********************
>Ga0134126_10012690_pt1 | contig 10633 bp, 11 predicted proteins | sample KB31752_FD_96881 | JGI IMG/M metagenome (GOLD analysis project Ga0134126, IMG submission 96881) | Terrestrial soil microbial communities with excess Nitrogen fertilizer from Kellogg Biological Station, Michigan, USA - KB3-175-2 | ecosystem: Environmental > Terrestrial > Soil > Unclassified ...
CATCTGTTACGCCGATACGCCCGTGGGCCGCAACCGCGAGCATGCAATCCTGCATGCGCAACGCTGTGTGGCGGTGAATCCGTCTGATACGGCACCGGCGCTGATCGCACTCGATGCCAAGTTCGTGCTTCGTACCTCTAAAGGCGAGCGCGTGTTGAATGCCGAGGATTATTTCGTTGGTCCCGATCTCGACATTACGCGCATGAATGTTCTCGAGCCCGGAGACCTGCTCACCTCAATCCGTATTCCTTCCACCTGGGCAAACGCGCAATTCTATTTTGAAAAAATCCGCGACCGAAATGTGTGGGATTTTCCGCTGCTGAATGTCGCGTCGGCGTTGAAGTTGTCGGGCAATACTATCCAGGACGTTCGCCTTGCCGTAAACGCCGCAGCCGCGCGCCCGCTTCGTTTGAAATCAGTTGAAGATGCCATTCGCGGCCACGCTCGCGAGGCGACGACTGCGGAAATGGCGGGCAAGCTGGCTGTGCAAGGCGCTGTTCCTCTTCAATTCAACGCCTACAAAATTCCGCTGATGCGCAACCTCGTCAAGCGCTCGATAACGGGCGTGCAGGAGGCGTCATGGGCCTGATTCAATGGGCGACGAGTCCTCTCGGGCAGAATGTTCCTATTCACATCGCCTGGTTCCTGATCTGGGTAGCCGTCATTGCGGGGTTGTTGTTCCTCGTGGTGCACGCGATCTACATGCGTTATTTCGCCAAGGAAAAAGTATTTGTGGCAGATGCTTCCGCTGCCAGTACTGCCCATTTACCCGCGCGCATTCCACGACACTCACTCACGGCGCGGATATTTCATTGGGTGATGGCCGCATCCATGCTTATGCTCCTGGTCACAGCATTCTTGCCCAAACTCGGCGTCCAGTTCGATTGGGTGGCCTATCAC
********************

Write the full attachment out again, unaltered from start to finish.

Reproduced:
>Ga0134126_10012690_pt1 | contig 10633 bp, 11 predicted proteins | sample KB31752_FD_96881 | JGI IMG/M metagenome (GOLD analysis project Ga0134126, IMG submission 96881) | Terrestrial soil microbial communities with excess Nitrogen fertilizer from Kellogg Biological Station, Michigan, USA - KB3-175-2 | ecosystem: Environmental > Terrestrial > Soil > Unclassified ...
CATCTGTTACGCCGATACGCCCGTGGGCCGCAACCGCGAGCATGCAATCCTGCATGCGCAACGCTGTGTGGCGGTGAATCCGTCTGATACGGCACCGGCGCTGATCGCACTCGATGCCAAGTTCGTGCTTCGTACCTCTAAAGGCGAGCGCGTGTTGAATGCCGAGGATTATTTCGTTGGTCCCGATCTCGACATTACGCGCATGAATGTTCTCGAGCCCGGAGACCTGCTCACCTCAATCCGTATTCCTTCCACCTGGGCAAACGCGCAATTCTATTTTGAAAAAATCCGCGACCGAAATGTGTGGGATTTTCCGCTGCTGAATGTCGCGTCGGCGTTGAAGTTGTCGGGCAATACTATCCAGGACGTTCGCCTTGCCGTAAACGCCGCAGCCGCGCGCCCGCTTCGTTTGAAATCAGTTGAAGATGCCATTCGCGGCCACGCTCGCGAGGCGACGACTGCGGAAATGGCGGGCAAGCTGGCTGTGCAAGGCGCTGTTCCTCTTCAATTCAACGCCTACAAAATTCCGCTGATGCGCAACCTCGTCAAGCGCTCGATAACGGGCGTGCAGGAGGCGTCATGGGCCTGATTCAATGGGCGACGAGTCCTCTCGGGCAGAATGTTCCTATTCACATCGCCTGGTTCCTGATCTGGGTAGCCGTCATTGCGGGGTTGTTGTTCCTCGTGGTGCACGCGATCTACATGCGTTATTTCGCCAAGGAAAAAGTATTTGTGGCAGATGCTTCCGCTGCCAGTACTGCCCATTTACCCGCGCGCATTCCACGACACTCACTCACGGCGCGGATATTTCATTGGGTGATGGCCGCATCCATGCTTATGCTCCTGGTCACAGCATTCTTGCCCAAACTCGGCGTCCAGTTCGATTGGGTGGCCTATCAC